If one does not deal with these questions and many others when he mixes pantheons, he takes great risk that the spell or ritual he is performing will either be less effective, or in the worst case, can have very contrary results to what was intended. The energy of each pantheon can be quite different, depending on the cultures that worshipped them. The Norse were war-like, so their deities can tend to have a more violent tone in their power.
Another important question that must be asked is, "Why mix the pantheons?" If this is not asked, then all the work required to effectively mix the deities of various pantheons in one working is wasted. Why mix Odin and Osiris when Re and Osiris would be much easier and would yield a similar effect? One reason to mix pantheons is because the subtle tones of energy are different. Maybe one wants the exact energy tones that Odin provides and Re doesn't. They are different gods, after all. But if one doesn't have the deep knowledge of the differences between the deities of different pantheons, it would probably be more effective for them to do their workings within a single pantheon and wait on mixing until they have the knowledge and experience working with each deity in the pantheons considered has been acquired.
In the meantime, one should study the gods of pantheons she is interested in to develop her experience. She also can work with the gods of each pantheon in ritual, but use one pantheon per ritual. That will help attune the practitioner to the energy tones given by each pantheon and each deity. Meditating and conversing with each god also will increase one's understanding.
One way of doing this type of learning (there are many, of course) is as follows:
- Set aside as much time as is needed where you will be undisturbed. A half hour is probably good to start.
- Ground and center, using whatever method you prefer.
- Banish all negative energy from the space using whatever method you prefer.
- Cast a circle of protection.
- Call to the deity. Ask the deity to come into your circle and help you learn about him or her. Tell them that you are asking them with an open mind, and make sure your mind is truly open to receiving their wisdom.
- Light a candle to focus on. The flame of the candle can represent the energy of presence of the deity.
- Focus intently on the flame with all of your being. Let all outside distractions disappear and be meaningless. If your mind wanders to other thoughts, acknowledge them and let them go.
- You might see images, hear words or music, feel energy, or all of the above. Remember it. Feel it. Take in as much as you can.
- When you are finished, thank the deity for their presence and teaching, extinguish the candle, and take down the circle.
- VERY IMPORTANT! Write down your findings in a magickal journal as soon as possible after the conclusion of the ritual. You may even want to have a pen and notebook in circle with you so you can write it before you take the circle down. If your findings are not written important parts will be forgotten.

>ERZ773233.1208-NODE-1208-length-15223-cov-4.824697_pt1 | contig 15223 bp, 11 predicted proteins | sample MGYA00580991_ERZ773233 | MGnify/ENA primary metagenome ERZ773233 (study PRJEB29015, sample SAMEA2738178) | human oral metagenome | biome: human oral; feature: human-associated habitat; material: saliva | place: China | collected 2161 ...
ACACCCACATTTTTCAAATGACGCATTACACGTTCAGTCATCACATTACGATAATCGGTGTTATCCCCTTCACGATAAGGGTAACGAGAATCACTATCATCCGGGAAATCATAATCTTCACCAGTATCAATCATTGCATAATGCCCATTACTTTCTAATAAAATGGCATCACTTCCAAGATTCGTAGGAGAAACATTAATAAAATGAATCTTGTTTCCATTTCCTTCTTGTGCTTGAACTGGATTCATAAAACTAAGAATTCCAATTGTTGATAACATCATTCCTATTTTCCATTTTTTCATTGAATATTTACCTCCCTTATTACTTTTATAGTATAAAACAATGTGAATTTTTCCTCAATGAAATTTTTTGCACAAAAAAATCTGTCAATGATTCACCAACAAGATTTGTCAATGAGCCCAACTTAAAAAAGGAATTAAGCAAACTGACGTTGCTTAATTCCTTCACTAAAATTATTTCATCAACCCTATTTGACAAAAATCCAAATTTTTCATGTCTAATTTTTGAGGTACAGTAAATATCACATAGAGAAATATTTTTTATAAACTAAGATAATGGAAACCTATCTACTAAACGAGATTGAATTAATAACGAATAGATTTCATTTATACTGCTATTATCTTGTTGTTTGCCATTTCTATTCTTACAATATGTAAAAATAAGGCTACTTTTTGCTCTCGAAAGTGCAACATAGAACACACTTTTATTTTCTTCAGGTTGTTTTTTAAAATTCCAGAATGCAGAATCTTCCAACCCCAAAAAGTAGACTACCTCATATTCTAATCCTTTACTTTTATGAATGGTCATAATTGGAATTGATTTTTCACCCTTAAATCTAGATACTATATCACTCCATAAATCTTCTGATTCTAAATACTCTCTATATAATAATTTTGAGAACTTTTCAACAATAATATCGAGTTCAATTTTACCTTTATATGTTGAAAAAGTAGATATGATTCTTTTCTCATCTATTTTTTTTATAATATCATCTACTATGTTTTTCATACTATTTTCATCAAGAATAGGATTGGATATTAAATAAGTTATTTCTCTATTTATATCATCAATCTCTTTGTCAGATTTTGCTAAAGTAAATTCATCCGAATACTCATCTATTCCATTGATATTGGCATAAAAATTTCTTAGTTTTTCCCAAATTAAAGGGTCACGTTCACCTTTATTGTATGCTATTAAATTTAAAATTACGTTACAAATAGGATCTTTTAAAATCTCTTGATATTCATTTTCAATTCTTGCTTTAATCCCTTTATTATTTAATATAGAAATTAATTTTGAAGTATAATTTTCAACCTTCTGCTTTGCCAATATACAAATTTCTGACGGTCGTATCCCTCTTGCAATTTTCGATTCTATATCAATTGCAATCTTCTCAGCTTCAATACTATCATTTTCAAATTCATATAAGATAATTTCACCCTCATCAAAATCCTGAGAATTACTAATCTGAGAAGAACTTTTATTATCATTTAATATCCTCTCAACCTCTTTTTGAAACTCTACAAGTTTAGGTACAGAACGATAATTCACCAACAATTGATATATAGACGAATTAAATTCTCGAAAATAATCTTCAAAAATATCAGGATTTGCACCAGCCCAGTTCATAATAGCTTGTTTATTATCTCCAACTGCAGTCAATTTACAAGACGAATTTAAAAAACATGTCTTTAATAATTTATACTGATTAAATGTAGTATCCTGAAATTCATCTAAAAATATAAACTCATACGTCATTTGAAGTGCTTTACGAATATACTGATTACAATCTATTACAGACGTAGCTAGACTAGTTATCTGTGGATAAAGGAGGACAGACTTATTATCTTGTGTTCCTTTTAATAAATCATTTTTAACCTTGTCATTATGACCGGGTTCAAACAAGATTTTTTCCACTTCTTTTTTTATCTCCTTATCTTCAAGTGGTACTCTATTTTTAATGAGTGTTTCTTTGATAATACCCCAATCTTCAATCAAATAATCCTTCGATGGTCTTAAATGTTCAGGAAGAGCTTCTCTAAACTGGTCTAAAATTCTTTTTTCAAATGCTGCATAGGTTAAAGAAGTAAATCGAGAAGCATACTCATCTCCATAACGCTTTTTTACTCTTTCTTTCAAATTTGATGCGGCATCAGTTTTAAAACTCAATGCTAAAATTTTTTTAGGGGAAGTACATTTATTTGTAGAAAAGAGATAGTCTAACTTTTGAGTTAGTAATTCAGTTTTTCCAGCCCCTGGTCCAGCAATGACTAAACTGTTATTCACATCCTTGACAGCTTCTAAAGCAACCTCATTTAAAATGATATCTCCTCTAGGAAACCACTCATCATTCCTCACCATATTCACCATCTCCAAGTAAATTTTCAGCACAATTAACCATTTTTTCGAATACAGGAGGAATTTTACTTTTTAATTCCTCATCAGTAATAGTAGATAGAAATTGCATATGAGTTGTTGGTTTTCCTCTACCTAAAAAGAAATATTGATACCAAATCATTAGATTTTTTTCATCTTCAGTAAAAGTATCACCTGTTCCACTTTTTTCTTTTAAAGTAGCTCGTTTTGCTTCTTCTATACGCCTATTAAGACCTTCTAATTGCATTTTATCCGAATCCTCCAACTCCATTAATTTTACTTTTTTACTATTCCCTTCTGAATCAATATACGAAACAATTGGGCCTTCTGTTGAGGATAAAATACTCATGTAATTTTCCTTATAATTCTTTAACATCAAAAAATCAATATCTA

After a deep understanding of the deities, pantheons and cultures one wishes to mix has been attained, then one is ready to use the complexity and power that is gained from this. Not every pantheon has all of the energy tones one needs for a working. They might be close, but in powerful magick, close might not be close enough.
An illustration of one way to mix pantheons is to take the Hermetic tradition. They mix the Greek, Egyptian, Iranian, and Semitic pantheons together to create a powerful and complex mixture. The Greek, Roman, and Egyptian pantheons can be easier to mix than, say, Egyptian and Norse. This is because the cultures were very closely connected and worked together frequently. One thing to remember, especially with closely related pantheons, is that they are different. It's easy to forget that the Roman Apollo is slightly different than the Greek Apollo. Venus is not the same as Aphrodite. Zeus is not the same as Jupiter. Just because they are closely related doesn't mean that one can skip the deep learning and meditation required to understand and manipulate the subtle energy differences in each.
So, should pantheons be mixed in a single ritual? As previously described, the answer is both yes and no. Yes, it can add a lot of power and subtlety to a working, giving it that little extra punch and precision. But if a strong knowledge of the forces involved and their backgrounds and cultures is not first attained, then it can lead to ineffective magick and unintended consequences.
Rev. Morninghawk Apollo
Location: Brentwood, California
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Bio: Dawn Blacksun is a 2nd degree priest in Ecclesia Ordinis Caelestis Templum Olympicus (Celestial Order and Temple of Olympus), a Church in the Hellenic Orthodox religion, which has a global presence and is based in Minnesota and Wisconsin. He is also the Church's Master of Technology and Webmaster (http://www.eocto.net). He can be reached via email at firstname.lastname@example.org.